For several very good reasons, it’s to your advantage to use the bottom-up approach. First, if your bank’s lending experience spans the Great Recession, which began in 2008, a top-down approach will include that period (unless somehow you are able to convince your regulator to let you exclude it — good luck with that).  This means the sins of the pre-recession past — old, looser underwriting practices, weak assets that you’ve already disposed of, and the like — are nevertheless going to be visited upon today’s portfolio.  Bottom line: a top-down stress test can actually significantly overstate the weaknesses in your current holdings because it can overweight credit crisis conditions while underweighting improvements in underwriting and market conditions.

By contrast, a bottom-up approach is based on what you currently hold in your portfolio: that is, better loans reflecting tighter underwriting standards, more conservative lending practices, and more aggressive tracking and monitoring. It starts with what you actually have today and projects those loans into the future. It does not commingle the weaker performance of the past with the more robust performance of today.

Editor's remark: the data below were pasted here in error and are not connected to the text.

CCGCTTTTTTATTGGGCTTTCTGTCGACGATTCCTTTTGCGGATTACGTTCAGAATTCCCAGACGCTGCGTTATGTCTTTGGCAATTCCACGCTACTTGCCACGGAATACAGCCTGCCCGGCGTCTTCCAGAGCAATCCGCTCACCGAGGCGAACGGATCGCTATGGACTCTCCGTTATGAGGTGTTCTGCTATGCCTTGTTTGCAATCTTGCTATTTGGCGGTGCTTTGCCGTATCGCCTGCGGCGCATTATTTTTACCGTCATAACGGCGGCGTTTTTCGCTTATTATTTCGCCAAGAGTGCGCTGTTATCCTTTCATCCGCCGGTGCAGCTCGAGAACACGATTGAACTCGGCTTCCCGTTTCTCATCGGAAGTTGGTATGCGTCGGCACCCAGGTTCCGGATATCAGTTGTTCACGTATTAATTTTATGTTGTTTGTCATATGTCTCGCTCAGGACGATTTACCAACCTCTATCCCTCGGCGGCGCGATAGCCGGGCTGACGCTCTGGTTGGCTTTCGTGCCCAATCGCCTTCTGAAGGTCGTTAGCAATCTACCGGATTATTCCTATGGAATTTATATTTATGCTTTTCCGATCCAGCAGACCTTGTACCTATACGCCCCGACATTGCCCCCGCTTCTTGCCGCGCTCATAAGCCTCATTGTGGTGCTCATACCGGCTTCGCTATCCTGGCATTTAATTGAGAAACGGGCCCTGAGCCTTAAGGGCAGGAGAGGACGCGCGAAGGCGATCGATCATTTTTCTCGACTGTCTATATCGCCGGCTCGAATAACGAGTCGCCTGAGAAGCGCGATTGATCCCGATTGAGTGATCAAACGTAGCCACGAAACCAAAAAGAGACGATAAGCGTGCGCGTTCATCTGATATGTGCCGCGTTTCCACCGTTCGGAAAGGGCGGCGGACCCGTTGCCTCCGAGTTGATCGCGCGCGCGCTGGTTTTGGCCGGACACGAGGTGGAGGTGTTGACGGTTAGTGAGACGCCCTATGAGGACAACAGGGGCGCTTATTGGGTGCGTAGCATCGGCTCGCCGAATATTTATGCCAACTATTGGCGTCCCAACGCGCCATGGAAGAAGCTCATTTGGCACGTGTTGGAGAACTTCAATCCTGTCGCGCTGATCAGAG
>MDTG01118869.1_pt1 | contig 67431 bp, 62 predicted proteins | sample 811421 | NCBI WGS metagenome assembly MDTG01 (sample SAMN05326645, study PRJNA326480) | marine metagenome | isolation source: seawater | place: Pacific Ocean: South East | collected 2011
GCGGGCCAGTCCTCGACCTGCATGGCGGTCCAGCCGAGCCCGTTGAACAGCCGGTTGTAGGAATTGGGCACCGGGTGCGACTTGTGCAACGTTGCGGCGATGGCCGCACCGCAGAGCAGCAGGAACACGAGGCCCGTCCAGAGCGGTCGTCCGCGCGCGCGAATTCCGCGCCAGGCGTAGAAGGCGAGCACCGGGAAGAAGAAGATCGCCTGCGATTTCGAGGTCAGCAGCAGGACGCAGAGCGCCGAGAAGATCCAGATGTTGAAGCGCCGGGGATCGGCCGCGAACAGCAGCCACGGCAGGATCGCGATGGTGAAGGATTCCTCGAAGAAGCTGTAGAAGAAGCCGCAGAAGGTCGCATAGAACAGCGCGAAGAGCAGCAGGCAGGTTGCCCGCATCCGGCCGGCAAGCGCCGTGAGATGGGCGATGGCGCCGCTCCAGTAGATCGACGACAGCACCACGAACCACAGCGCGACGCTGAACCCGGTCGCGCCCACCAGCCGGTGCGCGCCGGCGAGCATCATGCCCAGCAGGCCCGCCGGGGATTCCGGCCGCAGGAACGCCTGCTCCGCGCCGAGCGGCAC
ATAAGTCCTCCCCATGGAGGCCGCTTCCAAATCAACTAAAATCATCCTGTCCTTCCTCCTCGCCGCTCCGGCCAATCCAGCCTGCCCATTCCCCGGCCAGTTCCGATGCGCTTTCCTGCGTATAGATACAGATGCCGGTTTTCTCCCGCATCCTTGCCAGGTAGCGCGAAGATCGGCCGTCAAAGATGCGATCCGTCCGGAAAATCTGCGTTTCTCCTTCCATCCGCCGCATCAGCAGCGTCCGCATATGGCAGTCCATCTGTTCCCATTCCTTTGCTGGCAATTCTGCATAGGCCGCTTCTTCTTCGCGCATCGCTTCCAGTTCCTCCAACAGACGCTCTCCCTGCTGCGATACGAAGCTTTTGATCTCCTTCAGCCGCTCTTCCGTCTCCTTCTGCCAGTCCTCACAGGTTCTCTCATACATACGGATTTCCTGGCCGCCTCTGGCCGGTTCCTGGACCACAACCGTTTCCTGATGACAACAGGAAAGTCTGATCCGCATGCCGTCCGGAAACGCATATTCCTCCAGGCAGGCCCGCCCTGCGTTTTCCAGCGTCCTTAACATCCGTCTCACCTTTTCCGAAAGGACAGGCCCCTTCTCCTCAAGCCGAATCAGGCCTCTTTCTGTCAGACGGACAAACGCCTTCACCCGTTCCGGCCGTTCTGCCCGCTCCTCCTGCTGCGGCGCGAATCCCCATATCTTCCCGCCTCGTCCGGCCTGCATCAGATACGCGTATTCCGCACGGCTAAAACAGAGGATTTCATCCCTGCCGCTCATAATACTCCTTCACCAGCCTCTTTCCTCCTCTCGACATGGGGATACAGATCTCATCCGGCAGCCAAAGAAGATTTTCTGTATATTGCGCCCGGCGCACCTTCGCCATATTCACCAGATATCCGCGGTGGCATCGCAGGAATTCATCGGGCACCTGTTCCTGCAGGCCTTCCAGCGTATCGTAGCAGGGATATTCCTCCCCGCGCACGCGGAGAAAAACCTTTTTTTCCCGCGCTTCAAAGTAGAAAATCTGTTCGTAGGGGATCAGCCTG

But there’s another huge benefit to bottom-up approaches: the ability to forensically determine and rank the specific loans that are driving stress case losses and address them with more targeted capital remediation plans. This is simply not possible when you use a top-down approach.

Finally, a bottom-up approach sets the stage for far more productive conversations with regulators. Demonstrating the impact of macroeconomic scenarios directly on loan-level default and loss through a mathematically rigorous approach is very powerful, relatively straightforward, and defensible. By contrast, a top-down analysis done at an aggregate level requires many assumptions, including how macroeconomic factors will impact risk in the same way across portfolios that might be very diverse with respect to debt structures, collateral, and borrower quality, geography, and prior loan performance. Even in the best cases, such assumptions tend to be overly simplistic and take significant effort and time to defend.